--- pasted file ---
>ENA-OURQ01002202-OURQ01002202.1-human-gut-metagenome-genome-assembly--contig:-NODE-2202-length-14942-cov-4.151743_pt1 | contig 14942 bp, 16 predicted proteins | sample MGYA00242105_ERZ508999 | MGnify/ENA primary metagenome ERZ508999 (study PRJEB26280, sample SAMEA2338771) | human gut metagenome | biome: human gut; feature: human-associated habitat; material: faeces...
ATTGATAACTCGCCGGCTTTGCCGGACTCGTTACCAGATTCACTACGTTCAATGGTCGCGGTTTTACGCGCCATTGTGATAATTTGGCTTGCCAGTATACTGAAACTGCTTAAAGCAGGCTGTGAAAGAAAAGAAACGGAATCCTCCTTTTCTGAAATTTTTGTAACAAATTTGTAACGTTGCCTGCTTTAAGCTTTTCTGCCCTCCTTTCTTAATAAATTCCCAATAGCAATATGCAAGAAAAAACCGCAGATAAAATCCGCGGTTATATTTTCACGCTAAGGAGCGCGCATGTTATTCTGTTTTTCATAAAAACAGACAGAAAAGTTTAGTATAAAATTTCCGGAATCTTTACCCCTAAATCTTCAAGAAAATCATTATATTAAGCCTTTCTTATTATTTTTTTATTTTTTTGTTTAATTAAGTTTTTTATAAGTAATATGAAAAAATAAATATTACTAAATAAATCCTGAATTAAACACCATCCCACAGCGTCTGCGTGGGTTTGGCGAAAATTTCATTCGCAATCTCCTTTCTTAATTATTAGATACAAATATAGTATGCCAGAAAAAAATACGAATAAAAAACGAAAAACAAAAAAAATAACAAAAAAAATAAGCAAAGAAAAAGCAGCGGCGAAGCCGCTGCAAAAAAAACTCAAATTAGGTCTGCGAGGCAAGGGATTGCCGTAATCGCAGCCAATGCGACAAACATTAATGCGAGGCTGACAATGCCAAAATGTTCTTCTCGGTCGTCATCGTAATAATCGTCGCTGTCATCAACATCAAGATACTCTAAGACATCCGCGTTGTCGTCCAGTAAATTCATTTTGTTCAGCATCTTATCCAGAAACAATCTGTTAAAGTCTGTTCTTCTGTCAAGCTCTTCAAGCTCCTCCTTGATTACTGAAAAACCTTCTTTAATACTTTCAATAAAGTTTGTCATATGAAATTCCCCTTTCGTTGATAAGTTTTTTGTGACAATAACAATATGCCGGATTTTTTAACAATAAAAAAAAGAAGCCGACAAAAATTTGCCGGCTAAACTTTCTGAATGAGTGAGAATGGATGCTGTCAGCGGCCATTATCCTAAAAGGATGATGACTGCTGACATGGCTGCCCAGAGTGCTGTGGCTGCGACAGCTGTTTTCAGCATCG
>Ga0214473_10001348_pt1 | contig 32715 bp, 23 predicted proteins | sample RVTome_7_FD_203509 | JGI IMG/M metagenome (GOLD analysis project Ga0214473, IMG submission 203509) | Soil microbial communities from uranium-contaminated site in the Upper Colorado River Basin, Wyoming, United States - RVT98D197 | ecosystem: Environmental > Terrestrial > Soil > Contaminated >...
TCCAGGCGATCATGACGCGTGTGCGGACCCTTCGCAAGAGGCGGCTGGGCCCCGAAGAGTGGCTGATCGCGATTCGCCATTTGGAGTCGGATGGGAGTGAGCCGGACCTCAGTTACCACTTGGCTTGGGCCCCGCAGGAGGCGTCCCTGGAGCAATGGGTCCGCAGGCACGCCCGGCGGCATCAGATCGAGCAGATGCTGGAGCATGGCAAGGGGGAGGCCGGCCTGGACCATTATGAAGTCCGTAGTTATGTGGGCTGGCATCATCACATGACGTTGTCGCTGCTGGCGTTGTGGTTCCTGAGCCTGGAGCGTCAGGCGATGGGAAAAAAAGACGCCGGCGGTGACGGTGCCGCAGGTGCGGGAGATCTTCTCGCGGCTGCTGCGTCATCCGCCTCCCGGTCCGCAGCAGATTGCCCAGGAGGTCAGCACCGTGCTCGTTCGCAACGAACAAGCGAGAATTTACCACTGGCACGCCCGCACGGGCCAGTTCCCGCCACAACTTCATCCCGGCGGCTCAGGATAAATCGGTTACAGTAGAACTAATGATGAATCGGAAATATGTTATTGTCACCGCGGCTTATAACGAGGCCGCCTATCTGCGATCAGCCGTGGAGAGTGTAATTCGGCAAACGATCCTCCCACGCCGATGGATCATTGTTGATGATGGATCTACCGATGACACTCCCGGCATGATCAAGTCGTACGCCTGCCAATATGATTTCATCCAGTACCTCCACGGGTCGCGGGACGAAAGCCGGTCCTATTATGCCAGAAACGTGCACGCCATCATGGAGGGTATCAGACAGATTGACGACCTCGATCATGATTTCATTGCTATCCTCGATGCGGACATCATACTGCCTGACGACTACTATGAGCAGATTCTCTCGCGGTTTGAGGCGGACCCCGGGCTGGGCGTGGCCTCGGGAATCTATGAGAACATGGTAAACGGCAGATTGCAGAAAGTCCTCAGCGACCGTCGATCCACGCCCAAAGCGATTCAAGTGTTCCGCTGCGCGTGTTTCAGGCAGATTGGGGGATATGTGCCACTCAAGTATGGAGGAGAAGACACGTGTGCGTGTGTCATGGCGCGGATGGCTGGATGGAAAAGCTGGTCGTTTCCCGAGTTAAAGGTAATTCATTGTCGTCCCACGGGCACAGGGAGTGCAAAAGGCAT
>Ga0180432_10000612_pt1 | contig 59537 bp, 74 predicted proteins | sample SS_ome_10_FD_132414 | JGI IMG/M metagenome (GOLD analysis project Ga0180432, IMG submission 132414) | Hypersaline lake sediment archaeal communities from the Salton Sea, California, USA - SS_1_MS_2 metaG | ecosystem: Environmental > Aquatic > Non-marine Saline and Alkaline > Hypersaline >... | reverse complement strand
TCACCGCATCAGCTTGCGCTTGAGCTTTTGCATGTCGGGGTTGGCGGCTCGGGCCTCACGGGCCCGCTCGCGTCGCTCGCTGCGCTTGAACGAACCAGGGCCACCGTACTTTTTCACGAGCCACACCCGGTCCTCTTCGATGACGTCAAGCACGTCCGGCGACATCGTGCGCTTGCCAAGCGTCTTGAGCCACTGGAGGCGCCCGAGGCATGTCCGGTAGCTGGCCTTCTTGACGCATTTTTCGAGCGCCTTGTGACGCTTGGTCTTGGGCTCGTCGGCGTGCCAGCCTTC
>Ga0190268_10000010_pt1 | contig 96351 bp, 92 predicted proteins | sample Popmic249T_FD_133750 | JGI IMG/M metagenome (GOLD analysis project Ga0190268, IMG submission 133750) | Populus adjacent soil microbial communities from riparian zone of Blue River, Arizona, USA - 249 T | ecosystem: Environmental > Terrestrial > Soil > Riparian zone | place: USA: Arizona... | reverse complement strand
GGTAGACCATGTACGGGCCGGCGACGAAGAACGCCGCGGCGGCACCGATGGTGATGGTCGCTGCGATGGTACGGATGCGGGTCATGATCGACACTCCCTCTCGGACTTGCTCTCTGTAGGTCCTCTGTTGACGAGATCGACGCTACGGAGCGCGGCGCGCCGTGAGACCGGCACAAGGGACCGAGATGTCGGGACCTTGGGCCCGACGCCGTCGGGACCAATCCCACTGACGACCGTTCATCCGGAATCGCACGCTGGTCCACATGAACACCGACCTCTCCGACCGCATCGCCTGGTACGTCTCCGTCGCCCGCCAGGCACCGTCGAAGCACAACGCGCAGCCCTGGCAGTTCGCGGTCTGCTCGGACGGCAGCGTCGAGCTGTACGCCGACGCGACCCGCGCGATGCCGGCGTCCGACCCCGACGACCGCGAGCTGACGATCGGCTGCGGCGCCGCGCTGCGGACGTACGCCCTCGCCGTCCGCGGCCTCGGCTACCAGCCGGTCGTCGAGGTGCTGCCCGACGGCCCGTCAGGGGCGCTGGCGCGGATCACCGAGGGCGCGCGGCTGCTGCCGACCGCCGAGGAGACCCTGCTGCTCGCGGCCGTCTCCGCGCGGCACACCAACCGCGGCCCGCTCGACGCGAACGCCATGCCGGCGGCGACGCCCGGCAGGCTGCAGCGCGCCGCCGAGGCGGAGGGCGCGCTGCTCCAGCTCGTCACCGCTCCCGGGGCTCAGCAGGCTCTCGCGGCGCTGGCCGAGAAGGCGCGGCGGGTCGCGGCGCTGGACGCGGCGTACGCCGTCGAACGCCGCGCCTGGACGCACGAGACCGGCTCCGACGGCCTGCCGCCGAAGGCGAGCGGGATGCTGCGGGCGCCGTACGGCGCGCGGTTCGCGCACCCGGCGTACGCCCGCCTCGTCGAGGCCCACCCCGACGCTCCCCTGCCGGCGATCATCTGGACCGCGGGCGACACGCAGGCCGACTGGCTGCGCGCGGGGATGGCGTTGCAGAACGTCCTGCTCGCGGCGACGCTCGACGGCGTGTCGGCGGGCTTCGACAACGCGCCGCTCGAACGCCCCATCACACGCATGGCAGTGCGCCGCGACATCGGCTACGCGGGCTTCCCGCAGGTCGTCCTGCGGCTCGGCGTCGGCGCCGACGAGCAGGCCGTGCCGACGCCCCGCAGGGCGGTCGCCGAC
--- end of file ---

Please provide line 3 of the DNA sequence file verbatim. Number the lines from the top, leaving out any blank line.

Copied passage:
>Ga0214473_10001348_pt1 | contig 32715 bp, 23 predicted proteins | sample RVTome_7_FD_203509 | JGI IMG/M metagenome (GOLD analysis project Ga0214473, IMG submission 203509) | Soil microbial communities from uranium-contaminated site in the Upper Colorado River Basin, Wyoming, United States - RVT98D197 | ecosystem: Environmental > Terrestrial > Soil > Contaminated >...